We published an article about RAID 5: “How does RAID 5 work? The Shortest and Easiest explanation ever” – now is the time for the whole series. We will try to show you, in a few words, the shortest explanation for RAID standard levels – 0, 1, 1+0, 0+1, 2, 3, 4, 6 and Matrix. Now is the time for RAID 0 – take a look…
What is RAID 0
We can describe RAID 0 as a connection of two (or more) physical discs – so as to appear as one logical drive. In such a case, the whole capacity is equal to the number of discs multiplied by the capacity of the “smallest” one. i.e.- If we have two HDDs – 250GB and 500GB, the size of the array will be equal to 500GB.
RAID 0 is also called a “stripe set” or a “stripped volume”. This is because data is spitted (striped) between discs – without parity information for redundancy. In other words, RAID 0 does not provide data redundancy. Inter-leveling of data between the disks causes a significant acceleration of read and write operations – due to the paralleling of these operations on all the discs in the array.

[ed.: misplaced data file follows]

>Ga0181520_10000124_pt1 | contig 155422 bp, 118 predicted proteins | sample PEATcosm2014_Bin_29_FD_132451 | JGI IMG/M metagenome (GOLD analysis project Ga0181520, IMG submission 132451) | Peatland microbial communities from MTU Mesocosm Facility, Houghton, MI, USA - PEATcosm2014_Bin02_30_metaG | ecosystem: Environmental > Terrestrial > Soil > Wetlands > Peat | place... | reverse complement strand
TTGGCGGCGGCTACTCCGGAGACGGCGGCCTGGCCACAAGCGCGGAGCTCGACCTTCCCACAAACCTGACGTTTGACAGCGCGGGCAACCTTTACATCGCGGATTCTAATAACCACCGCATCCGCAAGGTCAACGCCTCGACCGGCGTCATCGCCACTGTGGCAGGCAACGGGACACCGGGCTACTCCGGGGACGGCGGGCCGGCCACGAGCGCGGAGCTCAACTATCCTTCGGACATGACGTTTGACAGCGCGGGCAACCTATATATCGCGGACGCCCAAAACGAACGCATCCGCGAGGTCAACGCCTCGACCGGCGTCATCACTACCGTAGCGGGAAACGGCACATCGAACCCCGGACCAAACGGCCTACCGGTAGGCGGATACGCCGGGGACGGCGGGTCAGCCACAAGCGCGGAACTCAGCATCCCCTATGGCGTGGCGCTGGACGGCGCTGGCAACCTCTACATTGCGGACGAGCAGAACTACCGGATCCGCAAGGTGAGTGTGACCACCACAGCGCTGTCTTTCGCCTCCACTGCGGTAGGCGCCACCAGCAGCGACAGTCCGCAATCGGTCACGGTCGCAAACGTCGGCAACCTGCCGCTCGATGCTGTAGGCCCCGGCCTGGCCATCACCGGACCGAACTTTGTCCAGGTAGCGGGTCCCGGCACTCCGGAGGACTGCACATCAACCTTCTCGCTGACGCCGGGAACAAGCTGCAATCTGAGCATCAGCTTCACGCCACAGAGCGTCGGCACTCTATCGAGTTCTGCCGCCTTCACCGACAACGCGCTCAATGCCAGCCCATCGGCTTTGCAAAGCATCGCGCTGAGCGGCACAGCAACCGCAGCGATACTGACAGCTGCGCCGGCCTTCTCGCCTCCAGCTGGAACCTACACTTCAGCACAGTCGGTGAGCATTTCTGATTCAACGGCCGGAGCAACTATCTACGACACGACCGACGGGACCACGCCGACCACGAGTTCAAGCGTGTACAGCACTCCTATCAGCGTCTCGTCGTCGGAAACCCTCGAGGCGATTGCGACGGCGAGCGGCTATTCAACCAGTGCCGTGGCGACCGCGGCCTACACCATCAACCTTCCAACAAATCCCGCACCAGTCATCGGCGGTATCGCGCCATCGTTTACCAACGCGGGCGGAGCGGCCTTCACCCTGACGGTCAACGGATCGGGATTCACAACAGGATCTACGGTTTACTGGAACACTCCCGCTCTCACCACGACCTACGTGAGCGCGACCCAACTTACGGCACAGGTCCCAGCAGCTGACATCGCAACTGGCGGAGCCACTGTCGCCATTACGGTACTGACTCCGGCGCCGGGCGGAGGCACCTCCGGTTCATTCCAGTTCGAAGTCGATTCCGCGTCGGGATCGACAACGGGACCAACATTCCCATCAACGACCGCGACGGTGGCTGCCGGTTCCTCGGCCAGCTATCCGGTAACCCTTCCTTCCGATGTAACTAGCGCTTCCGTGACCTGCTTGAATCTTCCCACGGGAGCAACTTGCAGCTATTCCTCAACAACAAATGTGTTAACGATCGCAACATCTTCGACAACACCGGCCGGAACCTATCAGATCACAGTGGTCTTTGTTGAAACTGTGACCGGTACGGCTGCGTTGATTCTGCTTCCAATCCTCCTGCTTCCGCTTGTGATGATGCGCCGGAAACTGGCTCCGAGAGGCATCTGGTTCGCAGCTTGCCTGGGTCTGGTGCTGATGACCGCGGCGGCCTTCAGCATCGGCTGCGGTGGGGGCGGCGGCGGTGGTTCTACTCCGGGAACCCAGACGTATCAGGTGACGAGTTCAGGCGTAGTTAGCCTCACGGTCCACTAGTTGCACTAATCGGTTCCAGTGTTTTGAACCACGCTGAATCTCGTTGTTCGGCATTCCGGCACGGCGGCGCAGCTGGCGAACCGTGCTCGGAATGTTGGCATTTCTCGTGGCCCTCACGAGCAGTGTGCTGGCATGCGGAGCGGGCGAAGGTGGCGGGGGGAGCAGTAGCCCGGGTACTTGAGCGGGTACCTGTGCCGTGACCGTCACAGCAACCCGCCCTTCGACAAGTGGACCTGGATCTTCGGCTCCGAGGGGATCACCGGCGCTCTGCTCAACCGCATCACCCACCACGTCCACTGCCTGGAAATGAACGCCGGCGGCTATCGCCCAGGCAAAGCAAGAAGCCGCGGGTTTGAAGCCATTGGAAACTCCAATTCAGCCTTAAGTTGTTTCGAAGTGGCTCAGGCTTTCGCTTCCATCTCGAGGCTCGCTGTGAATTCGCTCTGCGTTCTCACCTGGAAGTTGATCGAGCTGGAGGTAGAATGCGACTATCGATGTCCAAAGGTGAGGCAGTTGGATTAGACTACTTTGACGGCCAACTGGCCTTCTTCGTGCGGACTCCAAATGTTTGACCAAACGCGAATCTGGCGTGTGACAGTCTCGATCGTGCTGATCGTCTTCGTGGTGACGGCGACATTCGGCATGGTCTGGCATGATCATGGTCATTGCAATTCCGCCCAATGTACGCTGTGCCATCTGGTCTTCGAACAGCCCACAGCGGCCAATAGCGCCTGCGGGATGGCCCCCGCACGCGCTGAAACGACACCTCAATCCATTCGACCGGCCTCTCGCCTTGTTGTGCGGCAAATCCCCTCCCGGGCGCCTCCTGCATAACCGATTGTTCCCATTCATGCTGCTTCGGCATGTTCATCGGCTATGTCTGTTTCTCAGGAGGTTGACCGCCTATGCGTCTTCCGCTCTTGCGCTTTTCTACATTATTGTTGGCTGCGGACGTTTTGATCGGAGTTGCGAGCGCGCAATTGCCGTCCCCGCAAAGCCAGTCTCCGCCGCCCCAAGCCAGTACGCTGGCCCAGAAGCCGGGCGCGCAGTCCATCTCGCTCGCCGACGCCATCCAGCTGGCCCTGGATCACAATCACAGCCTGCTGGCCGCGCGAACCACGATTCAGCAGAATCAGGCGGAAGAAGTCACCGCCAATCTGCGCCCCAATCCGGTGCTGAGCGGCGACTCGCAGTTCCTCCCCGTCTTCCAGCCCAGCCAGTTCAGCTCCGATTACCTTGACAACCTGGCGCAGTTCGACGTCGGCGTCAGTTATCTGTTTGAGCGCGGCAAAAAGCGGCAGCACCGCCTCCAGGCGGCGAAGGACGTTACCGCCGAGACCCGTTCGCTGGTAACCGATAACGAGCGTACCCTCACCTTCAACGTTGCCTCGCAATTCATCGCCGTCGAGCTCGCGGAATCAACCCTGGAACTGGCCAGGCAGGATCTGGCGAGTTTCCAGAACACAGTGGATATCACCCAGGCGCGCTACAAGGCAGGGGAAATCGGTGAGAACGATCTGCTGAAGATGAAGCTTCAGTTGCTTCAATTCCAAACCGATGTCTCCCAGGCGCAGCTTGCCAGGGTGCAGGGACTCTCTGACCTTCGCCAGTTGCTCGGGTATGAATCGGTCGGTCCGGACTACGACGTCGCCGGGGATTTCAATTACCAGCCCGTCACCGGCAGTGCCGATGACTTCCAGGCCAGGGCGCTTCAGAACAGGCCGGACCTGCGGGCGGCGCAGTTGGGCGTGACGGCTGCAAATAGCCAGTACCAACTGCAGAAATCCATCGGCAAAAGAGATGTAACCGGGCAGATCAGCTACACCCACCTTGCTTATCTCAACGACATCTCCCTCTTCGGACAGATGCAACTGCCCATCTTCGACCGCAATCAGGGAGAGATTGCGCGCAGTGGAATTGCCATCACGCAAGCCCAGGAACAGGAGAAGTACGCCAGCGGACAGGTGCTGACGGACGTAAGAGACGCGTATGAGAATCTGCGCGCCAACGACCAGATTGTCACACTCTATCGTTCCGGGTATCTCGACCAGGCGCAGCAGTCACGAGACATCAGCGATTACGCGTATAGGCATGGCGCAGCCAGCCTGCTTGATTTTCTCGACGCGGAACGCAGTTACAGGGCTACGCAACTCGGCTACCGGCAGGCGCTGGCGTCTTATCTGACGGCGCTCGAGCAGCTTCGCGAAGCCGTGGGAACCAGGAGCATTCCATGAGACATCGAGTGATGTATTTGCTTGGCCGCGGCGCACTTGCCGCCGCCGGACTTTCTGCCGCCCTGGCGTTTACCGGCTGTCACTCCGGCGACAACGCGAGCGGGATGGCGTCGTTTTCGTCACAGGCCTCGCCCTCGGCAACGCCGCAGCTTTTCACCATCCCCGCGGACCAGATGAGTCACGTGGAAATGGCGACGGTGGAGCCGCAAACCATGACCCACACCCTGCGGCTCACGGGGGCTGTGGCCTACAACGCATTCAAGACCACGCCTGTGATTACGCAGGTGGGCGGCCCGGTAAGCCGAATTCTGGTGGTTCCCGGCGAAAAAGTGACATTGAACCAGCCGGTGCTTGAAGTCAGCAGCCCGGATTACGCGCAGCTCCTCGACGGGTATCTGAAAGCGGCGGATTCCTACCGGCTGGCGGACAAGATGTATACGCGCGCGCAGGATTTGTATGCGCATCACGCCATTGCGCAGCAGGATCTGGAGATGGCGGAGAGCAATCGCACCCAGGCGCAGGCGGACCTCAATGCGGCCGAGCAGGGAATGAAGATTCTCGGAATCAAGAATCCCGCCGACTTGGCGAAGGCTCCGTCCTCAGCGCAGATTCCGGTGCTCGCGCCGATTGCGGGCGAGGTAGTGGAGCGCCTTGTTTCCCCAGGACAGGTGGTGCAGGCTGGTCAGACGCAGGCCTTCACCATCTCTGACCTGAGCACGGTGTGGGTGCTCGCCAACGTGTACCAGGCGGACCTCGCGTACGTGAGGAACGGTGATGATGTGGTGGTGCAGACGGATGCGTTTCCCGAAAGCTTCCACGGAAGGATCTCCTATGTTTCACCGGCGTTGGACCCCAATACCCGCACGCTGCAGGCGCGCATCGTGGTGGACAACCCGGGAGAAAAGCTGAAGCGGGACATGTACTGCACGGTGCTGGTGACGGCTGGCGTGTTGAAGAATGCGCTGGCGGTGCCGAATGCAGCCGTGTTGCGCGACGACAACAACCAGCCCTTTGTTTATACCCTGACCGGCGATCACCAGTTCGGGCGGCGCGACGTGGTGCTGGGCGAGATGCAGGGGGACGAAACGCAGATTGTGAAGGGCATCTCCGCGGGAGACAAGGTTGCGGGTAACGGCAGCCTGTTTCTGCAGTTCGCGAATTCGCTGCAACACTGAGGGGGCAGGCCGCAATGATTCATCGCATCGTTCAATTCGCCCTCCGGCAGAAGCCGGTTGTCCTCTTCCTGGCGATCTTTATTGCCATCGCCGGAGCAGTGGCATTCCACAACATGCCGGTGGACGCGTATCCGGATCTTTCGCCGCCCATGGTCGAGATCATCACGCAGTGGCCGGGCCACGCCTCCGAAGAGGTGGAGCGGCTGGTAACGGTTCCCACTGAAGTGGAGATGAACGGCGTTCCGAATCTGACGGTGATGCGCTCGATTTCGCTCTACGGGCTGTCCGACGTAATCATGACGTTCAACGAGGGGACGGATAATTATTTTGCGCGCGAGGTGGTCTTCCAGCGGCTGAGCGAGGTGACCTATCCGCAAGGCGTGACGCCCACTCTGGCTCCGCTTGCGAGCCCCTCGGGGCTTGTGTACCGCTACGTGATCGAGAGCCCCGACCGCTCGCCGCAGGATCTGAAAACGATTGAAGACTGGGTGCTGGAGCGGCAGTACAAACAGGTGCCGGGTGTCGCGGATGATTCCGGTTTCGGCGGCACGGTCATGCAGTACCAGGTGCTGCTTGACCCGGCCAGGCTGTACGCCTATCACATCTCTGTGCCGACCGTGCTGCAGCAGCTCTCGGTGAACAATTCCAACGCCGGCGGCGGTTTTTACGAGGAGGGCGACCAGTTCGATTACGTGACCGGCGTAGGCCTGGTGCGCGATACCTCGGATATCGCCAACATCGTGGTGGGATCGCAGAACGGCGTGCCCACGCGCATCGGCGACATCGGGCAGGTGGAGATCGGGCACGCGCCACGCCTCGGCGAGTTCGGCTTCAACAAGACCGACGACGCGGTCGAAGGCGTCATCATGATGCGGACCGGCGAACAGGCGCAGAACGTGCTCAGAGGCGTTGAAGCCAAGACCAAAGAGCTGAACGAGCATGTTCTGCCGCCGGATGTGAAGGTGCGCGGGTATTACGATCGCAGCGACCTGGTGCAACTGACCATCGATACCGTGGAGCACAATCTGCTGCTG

Pros and Cons
The capacity of the whole array is seen as a whole. By implementing such a solution, it is also possible to increase the read and write speed (but only compared to a single disk).
When we talk about RAID 0, it’s also necessary to write about the drawbacks. First is the issue of data safety. Such a method is not designed for data loss prevention. It means that the failure of one disc may cause the loss of all data contained in the array. Moreover, data recovery can be difficult because it’s distributed across all discs. It is also impossible to recover “striped” data. Even when using special (and costly) tools, the recovered data can be incomplete and corrupt.
The second thing is capacity. Even if two discs are used – 100 GB and 1TB – the array storage will equal 200GB. So the use of disks with different capacities is uneconomical because of the inability to use their full storage potential.
When RAID 0 is useful
Because the only benefit of RAID 0 is its write/read speed, we can point to only one rational use for it – to build cheap and efficient arrays and use solutions based on the RAID 1+0 or RAID 0+1. Check this out for RAID 1, RAID 0+1 and RAID 1+0 solutions.
RAID – The Series. Check out:
- RAID 1, RAID 1+0 and RAID 0+1
- RAID 2, RAID 3, RAID 4
- RAID 5 – by Janusz Bak
- RAID 5, RAID 6, RAID 5E, RAID 5EE
We know that your data is priceless – calculate how many disks you need to get it safe!